TOKYO: Fumio Kishida, former foreign minister, speaks during a press conference after being elected as the new leader of the ruling Liberal Democratic Party (LDP), at the LDP headquarters yesterday.- AFP

TOKYO: Japan's ruling party elected former foreign minister Fumio Kishida its new leader yesterday, setting him on course to become the next prime minister of the world's third-largest economy. The soft-spoken centrist defeated popular vaccine chief Taro Kono in an unusually close race to succeed Prime Minister Yoshihide Suga, who is stepping down after just a year in office. Kishida, 64, will be confirmed as the new premier in a vote in parliament on October 4 and will then lead the Liberal Democratic Party (LDP) into general elections that must happen by November.

Speaking after his win, he called on members to "show the public that the LDP has been reborn, and appeal for their support." The scion of a political family from Hiroshima, Kishida has long targeted the prime minister's office and ran unsuccessfully for party leader last year, losing out to Suga. He became the first candidate to step into the race this time around and ran on a platform of pandemic stimulus while carrying a suggestion box to events to receive proposals from citizens.

"My skill is to really listen to people," he said after his win yesterday, promising to work for "a bright future for Japan". The race was a tight one, with Kishida edging Kono by just a single vote in the first round before taking the second with 257 votes to Kono's 170. Two other candidates, hawkish right-winger Sanae Takaichi and feminist former gender equality minister Seiko Noda, did not advance beyond the first-round vote.

A former LDP policy chief, Kishida sought to capitalize on public discontent over Suga's response to the pandemic, which has seen his government's approval ratings slump to record lows. "We need to keep seriously pursuing coronavirus measures by all means. I need to create an atmosphere in which we can address the crisis together," he told reporters. On foreign policy, he pledged to "protect basic values led by democracy" and "show our presence by contributing to global challenges, led by the environment issue."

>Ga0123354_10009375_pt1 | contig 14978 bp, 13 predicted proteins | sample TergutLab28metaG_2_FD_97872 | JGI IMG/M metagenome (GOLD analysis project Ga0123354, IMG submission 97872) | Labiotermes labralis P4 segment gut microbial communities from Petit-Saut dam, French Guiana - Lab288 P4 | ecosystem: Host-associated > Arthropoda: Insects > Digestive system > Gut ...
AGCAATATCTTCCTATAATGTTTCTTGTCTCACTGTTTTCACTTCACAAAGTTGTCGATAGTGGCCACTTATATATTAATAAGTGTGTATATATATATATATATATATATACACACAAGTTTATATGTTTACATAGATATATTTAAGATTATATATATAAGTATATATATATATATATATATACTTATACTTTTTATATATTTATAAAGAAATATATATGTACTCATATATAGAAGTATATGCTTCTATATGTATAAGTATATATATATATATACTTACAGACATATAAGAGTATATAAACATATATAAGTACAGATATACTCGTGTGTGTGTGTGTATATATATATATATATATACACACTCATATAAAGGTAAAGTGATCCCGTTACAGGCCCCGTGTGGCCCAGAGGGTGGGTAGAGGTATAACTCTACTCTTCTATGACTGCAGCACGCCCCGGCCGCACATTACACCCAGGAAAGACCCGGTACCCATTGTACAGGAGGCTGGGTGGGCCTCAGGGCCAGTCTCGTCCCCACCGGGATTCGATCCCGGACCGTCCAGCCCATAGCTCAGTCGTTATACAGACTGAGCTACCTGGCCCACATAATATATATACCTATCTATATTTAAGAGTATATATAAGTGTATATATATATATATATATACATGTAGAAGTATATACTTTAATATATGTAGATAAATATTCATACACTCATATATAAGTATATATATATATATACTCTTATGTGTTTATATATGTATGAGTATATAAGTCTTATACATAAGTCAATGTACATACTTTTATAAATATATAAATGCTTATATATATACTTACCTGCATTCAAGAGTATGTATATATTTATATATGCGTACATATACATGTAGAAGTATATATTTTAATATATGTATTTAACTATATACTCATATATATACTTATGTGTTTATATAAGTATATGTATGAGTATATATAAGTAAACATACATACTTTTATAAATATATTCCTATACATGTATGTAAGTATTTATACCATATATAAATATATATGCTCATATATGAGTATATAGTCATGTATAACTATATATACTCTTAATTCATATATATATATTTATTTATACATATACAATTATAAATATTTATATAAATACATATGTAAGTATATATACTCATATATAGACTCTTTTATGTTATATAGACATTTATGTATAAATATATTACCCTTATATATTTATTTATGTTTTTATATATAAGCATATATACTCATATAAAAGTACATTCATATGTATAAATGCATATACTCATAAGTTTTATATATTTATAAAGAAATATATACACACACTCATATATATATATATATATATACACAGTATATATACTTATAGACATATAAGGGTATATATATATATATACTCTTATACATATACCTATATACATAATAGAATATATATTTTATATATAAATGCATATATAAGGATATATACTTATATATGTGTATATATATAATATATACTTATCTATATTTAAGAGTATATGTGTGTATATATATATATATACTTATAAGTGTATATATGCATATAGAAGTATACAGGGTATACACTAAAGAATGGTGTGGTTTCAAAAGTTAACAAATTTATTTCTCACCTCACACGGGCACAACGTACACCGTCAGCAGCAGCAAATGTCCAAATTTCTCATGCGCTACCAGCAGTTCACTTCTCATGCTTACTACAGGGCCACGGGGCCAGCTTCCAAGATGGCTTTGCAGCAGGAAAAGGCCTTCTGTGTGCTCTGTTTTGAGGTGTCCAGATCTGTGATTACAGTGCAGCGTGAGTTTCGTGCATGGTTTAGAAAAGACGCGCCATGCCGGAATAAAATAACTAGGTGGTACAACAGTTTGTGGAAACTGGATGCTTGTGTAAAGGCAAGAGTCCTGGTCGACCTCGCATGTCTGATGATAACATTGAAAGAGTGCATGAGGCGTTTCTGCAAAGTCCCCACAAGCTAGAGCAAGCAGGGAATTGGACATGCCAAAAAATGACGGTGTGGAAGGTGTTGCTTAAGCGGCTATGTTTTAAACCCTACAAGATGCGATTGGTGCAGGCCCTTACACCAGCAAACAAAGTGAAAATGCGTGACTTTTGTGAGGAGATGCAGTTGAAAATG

'A bet for stability'

Kishida's low-key persona has at times been described as a lack of charisma, and his policy ideas suggest more continuity than change. But in the end, that won more support within the party, who shied away from Kono's reforming and direct style. "The powers within Jinminto (LDP) have decided for a variety of reasons that Kishida is a better bet for stability, longevity, etcetera. They've made this bet before," said Brad Glosserman, a senior advisor to the Pacific Forum.

For Kishida, "the expectations are low, which could be good... because if you expect little of someone it is easy to surprise," he told AFP. In his victory speech, Kishida pledged to unleash economic relief measures worth tens of trillions of yen (billions of dollars), which will be key to shoring up support before the general election.

The party is expected to retain its parliamentary majority, but could lose some seats over public discontent with the government's handling of the pandemic. Generally, Kishida is expected to hew to Japan's existing path on defense, foreign and economic policy. "Kishida shares the same policy core as Suga and (predecessor Shinzo) Abe," said Corey Wallace, an assistant professor at Kanagawa University who focuses on Japanese politics. "What he really, really stands for is a little bit unclear... nothing really stands out as Kishida's personal hobbyhorse issue," he said.

Kishida has called for greater economic equality, urging a "politics of generosity", but stopped short of suggesting hiking taxes. And despite his liberal reputation, he was more reticent than Kono on hot-button issues like legalizing gay marriage or allowing married couples to have different surnames. He faces a series of immediate challenges, including post-pandemic economic recovery and confronting threats from North Korea and China, as well as questions about longevity - with Suga's one-year term reviving memories of a period where Japan shuffled through new premiers almost annually. - AFP